February 10, 2015; Guardian
According to a recently released progress report from Human Rights Watch (HRW), migrant workers in United Arab Emirates still face exploitation and harsh working conditions in the construction of the Saadiyat Island cultural complex:
“Interviews with more than 100 workers in 2013 and 2014 revealed endemic abuse of workers’ rights consistent with HRW reports in 2012 and 2009, and investigations by the Observer and campaign group Gulf Labour. Contractors failed to pay wages for months at a time, did not renew work permits and residence visas, and refused to pay the end-of-service benefits to which workers were entitled, leaving them destitute. All of those interviewed said employers had withheld their passports and had failed to reimburse the recruitment fees they were forced to pay to secure their jobs.”
Sign up for our free newsletter
Subscribe to the NPQ newsletter to have our top stories delivered directly to your inbox.
But the report did note improvements from previous years. The UAE and the organizations involved in the complex, including New York University and the Guggenheim and Louvre museums, have claimed that new measures safeguard against employee mistreatment and enforce the rights of migrant workers. Yet, these measures often go unenforced by the oversight organization—Abu Dhabi’s Tourism Development and Investment Company (TDIC):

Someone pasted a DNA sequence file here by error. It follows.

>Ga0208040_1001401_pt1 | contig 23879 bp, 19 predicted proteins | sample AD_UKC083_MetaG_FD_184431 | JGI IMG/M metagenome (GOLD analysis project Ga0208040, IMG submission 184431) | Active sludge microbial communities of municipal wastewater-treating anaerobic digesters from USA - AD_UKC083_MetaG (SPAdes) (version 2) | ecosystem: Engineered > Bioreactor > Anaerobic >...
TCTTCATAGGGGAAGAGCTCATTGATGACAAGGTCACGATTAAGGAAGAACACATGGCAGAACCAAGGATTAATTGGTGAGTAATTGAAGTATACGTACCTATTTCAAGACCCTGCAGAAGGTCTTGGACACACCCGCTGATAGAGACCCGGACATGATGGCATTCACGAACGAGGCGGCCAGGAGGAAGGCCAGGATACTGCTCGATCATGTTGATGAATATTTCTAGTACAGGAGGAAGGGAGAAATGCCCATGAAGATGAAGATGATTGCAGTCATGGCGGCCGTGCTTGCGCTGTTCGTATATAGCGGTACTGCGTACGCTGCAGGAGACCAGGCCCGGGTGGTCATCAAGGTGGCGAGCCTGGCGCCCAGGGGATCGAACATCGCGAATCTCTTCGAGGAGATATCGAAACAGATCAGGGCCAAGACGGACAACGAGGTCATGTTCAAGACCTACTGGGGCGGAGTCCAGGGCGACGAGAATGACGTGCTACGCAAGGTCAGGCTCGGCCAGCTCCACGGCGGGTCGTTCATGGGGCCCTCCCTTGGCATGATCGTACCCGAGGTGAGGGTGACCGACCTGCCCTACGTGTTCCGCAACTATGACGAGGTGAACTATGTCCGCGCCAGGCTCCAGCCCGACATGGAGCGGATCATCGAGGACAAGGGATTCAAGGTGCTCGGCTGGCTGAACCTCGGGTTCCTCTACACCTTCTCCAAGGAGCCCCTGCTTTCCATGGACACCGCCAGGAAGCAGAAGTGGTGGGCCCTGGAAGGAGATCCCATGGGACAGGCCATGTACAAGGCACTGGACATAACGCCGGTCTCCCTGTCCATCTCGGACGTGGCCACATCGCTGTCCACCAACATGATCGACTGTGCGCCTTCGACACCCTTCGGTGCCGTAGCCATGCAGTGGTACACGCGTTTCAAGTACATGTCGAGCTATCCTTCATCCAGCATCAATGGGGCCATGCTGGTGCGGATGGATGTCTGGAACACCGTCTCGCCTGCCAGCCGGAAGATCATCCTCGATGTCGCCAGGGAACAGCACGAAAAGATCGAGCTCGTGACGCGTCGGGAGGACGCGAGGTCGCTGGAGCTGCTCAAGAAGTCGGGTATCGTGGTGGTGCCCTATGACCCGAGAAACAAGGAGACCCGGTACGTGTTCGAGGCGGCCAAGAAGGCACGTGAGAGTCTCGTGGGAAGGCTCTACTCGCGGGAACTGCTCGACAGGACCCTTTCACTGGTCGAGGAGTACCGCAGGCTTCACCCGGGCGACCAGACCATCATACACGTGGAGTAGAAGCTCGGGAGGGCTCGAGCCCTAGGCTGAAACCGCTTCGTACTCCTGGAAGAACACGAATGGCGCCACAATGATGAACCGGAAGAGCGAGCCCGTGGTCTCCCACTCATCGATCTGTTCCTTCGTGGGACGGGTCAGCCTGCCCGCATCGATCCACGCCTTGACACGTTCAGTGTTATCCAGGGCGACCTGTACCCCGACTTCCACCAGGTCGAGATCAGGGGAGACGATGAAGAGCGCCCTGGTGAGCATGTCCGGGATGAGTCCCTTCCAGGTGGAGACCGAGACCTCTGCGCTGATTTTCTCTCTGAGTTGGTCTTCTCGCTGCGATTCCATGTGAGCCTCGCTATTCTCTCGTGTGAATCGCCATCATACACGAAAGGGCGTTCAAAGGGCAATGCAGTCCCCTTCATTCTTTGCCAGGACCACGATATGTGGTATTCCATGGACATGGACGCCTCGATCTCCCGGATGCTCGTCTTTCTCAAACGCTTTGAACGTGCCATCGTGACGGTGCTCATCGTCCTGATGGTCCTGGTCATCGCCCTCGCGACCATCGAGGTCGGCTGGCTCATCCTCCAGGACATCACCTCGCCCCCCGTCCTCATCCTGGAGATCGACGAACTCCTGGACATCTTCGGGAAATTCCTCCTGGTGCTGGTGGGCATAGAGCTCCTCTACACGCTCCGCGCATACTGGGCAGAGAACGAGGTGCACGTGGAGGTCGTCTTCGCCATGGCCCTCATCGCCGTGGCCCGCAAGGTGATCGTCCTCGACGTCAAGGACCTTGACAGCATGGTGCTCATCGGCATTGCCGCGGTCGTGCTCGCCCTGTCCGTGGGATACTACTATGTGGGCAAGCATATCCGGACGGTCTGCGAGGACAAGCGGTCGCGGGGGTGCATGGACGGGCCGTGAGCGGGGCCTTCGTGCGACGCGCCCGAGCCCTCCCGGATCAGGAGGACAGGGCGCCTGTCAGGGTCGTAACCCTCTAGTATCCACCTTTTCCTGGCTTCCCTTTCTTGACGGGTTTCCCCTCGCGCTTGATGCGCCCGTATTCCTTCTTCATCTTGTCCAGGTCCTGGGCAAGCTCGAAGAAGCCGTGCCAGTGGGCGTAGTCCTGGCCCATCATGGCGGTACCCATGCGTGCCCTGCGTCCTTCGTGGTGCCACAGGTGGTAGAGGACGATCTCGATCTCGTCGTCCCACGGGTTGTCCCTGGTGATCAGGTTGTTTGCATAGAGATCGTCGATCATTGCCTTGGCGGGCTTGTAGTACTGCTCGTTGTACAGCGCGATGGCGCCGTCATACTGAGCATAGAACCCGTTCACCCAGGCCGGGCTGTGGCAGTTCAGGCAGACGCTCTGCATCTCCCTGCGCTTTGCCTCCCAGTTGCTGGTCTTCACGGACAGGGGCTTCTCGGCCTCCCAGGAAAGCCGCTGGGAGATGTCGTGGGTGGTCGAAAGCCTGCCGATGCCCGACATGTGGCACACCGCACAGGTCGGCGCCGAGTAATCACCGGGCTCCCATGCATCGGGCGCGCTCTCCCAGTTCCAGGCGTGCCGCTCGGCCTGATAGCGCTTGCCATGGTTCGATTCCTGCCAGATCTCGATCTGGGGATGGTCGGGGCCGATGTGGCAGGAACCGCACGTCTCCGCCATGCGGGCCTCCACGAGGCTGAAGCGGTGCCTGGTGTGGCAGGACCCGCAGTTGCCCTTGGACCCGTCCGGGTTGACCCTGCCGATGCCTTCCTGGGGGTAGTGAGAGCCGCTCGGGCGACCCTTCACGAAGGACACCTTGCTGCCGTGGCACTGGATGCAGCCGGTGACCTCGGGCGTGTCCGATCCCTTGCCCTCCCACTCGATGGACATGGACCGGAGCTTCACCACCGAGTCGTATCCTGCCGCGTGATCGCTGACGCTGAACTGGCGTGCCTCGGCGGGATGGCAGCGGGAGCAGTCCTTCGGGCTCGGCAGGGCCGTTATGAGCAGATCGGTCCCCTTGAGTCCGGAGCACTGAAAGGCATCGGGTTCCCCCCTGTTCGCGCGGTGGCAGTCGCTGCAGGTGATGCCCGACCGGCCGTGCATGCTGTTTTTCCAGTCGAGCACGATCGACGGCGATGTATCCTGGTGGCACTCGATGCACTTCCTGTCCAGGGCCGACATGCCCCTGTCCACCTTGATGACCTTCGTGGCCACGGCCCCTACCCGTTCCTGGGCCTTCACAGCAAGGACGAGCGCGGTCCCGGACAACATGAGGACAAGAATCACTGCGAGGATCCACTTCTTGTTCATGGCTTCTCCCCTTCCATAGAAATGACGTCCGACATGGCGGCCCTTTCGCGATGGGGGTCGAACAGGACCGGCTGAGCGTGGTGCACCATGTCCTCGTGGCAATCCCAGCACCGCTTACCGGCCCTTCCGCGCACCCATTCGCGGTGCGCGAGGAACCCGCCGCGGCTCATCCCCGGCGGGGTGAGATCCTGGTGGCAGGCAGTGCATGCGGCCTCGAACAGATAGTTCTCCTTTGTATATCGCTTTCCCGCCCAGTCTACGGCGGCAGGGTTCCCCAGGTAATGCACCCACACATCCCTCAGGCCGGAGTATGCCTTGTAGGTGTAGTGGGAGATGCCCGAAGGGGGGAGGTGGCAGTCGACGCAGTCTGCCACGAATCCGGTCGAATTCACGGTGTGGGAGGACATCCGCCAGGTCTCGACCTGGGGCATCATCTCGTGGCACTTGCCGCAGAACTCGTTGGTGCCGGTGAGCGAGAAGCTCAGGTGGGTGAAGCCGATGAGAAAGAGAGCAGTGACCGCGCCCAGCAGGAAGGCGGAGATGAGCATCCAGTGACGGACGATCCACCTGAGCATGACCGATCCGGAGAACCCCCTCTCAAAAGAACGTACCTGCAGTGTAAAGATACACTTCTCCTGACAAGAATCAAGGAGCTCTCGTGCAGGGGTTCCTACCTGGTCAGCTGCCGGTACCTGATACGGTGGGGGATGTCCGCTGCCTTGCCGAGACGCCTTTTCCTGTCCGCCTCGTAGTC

“The most recent audit of Saadiyat Island by PricewaterhouseCoopers, which was appointed by TDIC to monitor workers’ welfare, found that the company had not consistently enforced its labor policies. According to the audit, TDIC imposed financial penalties against only three of the six contractors who were found to be in breach of its employment policies in 2014.”
Such lax enforcement of migrant worker protection codes have left many migrant workers in overwhelming debt and without any opportunities to file grievances without fear of retaliation.
The HRW report states that “although the UAE government has primary responsibility for respecting, protecting, and fulfilling human rights, businesses [including nonprofit institutions such as New York University, the Louvre and the Guggenheim museums] also have human rights responsibilities…[and] should, at a minimum, ensure that living and working conditions do not violate the basic rights of workers involved in their projects.” With about 500 men facing deportation or cancelled work visas after a strike over these poor working conditions, how should the affiliated nonprofit organizations respond?—Michele Bittner